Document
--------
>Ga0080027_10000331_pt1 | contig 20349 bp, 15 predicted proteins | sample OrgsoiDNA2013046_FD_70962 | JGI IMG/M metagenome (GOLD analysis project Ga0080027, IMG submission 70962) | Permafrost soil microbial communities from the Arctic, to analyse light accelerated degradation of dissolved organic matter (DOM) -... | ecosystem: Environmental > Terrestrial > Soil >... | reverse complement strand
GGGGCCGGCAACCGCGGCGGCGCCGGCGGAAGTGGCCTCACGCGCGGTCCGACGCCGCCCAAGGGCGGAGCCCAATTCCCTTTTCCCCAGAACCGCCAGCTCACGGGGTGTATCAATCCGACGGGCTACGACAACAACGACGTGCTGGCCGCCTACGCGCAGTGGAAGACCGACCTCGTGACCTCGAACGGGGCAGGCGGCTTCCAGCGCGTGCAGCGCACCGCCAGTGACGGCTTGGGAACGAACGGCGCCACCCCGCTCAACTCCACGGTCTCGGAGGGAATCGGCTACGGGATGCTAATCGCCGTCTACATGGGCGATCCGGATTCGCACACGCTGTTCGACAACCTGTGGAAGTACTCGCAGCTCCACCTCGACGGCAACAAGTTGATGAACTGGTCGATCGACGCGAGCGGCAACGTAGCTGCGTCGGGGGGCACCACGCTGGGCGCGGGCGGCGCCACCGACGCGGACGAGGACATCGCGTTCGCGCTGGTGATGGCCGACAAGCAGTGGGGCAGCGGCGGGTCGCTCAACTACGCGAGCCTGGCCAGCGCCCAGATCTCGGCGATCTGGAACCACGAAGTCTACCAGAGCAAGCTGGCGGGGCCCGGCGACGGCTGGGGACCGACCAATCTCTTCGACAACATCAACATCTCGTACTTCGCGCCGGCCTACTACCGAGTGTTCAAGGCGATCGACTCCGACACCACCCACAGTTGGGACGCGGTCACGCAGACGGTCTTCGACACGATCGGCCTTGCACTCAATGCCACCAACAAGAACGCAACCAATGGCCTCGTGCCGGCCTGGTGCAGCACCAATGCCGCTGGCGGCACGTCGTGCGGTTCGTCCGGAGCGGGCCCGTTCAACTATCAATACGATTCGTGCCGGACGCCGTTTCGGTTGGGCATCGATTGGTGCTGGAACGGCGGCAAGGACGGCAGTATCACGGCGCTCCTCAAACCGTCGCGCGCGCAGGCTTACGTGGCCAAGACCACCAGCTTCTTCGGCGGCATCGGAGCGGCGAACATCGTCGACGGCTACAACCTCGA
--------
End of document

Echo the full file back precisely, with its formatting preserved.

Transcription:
>Ga0080027_10000331_pt1 | contig 20349 bp, 15 predicted proteins | sample OrgsoiDNA2013046_FD_70962 | JGI IMG/M metagenome (GOLD analysis project Ga0080027, IMG submission 70962) | Permafrost soil microbial communities from the Arctic, to analyse light accelerated degradation of dissolved organic matter (DOM) -... | ecosystem: Environmental > Terrestrial > Soil >... | reverse complement strand
GGGGCCGGCAACCGCGGCGGCGCCGGCGGAAGTGGCCTCACGCGCGGTCCGACGCCGCCCAAGGGCGGAGCCCAATTCCCTTTTCCCCAGAACCGCCAGCTCACGGGGTGTATCAATCCGACGGGCTACGACAACAACGACGTGCTGGCCGCCTACGCGCAGTGGAAGACCGACCTCGTGACCTCGAACGGGGCAGGCGGCTTCCAGCGCGTGCAGCGCACCGCCAGTGACGGCTTGGGAACGAACGGCGCCACCCCGCTCAACTCCACGGTCTCGGAGGGAATCGGCTACGGGATGCTAATCGCCGTCTACATGGGCGATCCGGATTCGCACACGCTGTTCGACAACCTGTGGAAGTACTCGCAGCTCCACCTCGACGGCAACAAGTTGATGAACTGGTCGATCGACGCGAGCGGCAACGTAGCTGCGTCGGGGGGCACCACGCTGGGCGCGGGCGGCGCCACCGACGCGGACGAGGACATCGCGTTCGCGCTGGTGATGGCCGACAAGCAGTGGGGCAGCGGCGGGTCGCTCAACTACGCGAGCCTGGCCAGCGCCCAGATCTCGGCGATCTGGAACCACGAAGTCTACCAGAGCAAGCTGGCGGGGCCCGGCGACGGCTGGGGACCGACCAATCTCTTCGACAACATCAACATCTCGTACTTCGCGCCGGCCTACTACCGAGTGTTCAAGGCGATCGACTCCGACACCACCCACAGTTGGGACGCGGTCACGCAGACGGTCTTCGACACGATCGGCCTTGCACTCAATGCCACCAACAAGAACGCAACCAATGGCCTCGTGCCGGCCTGGTGCAGCACCAATGCCGCTGGCGGCACGTCGTGCGGTTCGTCCGGAGCGGGCCCGTTCAACTATCAATACGATTCGTGCCGGACGCCGTTTCGGTTGGGCATCGATTGGTGCTGGAACGGCGGCAAGGACGGCAGTATCACGGCGCTCCTCAAACCGTCGCGCGCGCAGGCTTACGTGGCCAAGACCACCAGCTTCTTCGGCGGCATCGGAGCGGCGAACATCGTCGACGGCTACAACCTCGA